Irregularities and violations: Although Dunne noted a number of minor irregularities in Port Said – such as filling out ballots outside of closed voting booths and failing to enforce the requirement that voters dip their fingers in ink – she did not witness outright fraud. However, numerous candidates and party representatives flagrantly violated the ban on campaigning 48 hours prior to elections. During the voting process itself, Michele observed campaign workers distributing propaganda, and this flurry of last-minute campaign activity might have influenced results significantly, due to the fact that many voters went to the polls undecided. The largest, most organized parties – the Brotherhood’s Freedom and Justice Party and the Salafi Nour Party – had set up computer-equipped voter education booths, where they directed voters to the correct polling station and distributed leaflets promoting their own candidates. Faced with long and confusing lists of candidates and forced to make decisions on the spot, voters could easily have been swayed by the overtures of persuasive party volunteers.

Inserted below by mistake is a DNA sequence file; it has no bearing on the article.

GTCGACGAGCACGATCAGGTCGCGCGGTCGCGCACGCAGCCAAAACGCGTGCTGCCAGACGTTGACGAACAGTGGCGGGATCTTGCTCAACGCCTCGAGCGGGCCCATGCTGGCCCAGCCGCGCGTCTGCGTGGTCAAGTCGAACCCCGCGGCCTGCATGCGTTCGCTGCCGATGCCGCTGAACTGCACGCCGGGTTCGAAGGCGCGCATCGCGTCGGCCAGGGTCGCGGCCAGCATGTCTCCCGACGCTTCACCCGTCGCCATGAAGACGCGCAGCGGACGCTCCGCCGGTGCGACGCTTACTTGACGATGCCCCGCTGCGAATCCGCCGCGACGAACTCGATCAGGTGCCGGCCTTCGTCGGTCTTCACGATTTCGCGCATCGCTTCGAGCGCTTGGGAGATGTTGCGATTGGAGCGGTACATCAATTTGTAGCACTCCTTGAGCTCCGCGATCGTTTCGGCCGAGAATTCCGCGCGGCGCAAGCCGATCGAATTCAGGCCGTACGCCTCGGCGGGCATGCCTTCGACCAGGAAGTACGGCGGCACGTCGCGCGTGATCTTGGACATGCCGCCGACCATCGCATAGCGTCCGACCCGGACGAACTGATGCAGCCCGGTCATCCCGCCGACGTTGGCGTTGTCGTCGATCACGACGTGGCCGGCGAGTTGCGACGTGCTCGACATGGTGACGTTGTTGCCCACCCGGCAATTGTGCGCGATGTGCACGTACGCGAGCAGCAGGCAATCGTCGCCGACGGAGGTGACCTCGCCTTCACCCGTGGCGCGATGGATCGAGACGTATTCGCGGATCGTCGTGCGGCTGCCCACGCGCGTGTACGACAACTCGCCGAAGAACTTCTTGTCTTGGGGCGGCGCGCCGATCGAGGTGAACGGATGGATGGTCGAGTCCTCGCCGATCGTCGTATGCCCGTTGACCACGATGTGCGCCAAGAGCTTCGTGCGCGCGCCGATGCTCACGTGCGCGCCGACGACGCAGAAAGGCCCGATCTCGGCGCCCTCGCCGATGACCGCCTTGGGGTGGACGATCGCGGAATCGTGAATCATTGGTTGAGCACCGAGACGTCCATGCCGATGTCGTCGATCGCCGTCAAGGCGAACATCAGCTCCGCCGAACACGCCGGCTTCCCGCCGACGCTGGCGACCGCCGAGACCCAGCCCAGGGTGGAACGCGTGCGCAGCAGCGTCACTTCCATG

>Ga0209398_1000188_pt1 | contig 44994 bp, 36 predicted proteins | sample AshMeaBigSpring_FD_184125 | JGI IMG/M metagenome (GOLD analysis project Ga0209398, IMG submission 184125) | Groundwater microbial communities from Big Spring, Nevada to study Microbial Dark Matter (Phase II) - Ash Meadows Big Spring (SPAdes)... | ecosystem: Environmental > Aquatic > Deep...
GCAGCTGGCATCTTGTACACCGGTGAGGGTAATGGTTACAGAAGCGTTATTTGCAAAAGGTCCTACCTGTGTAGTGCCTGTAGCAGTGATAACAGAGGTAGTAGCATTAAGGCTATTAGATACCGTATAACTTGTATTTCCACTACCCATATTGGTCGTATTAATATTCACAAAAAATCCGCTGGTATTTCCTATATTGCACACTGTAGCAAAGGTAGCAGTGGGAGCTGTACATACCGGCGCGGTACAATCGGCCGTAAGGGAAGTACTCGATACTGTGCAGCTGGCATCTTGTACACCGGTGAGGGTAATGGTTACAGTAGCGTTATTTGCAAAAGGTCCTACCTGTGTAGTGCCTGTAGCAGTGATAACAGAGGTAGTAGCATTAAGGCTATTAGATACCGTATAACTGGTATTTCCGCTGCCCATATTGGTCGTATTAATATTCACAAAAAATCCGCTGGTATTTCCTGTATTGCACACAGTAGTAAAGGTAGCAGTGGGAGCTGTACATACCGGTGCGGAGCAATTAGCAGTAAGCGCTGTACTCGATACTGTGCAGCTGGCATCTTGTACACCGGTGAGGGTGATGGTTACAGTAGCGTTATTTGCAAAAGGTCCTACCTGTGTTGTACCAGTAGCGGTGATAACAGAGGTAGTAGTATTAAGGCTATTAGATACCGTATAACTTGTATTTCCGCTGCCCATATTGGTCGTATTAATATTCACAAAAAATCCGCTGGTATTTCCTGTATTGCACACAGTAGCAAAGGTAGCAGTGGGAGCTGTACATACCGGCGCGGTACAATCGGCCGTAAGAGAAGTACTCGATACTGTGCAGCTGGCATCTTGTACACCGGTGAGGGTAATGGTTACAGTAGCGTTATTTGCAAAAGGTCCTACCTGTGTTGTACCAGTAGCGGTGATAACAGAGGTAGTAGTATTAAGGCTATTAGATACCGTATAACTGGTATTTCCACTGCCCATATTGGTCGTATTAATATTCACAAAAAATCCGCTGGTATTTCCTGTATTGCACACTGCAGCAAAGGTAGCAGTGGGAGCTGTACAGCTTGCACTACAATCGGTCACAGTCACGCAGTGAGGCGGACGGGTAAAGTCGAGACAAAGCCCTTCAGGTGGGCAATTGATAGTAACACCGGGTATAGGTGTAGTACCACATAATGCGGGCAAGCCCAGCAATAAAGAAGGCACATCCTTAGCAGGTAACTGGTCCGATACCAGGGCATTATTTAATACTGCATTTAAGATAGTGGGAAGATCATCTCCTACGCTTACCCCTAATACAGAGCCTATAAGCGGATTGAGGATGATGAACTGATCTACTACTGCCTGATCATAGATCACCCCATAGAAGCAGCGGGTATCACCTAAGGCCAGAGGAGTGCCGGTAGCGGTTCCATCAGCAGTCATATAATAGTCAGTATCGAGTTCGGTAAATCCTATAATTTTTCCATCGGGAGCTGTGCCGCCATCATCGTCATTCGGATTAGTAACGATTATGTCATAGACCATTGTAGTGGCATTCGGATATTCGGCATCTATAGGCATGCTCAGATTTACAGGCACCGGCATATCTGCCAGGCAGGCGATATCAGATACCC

Islamists make a strong showing:  Official results for Port Said were not expected until December 1, but early reports suggested a strong showing by three Islamist parties: the FJP, Nour, and the moderate Wasat. One of the two single-winner seats in the district went to an FJP candidate, while the other was expected to go to a runoff round between a leftist and a Salafi candidate on December 5. Early results suggest that Islamists are poised for significant wins across the country, leading polls in Alexandria and Fayyoum and certain districts in Cairo.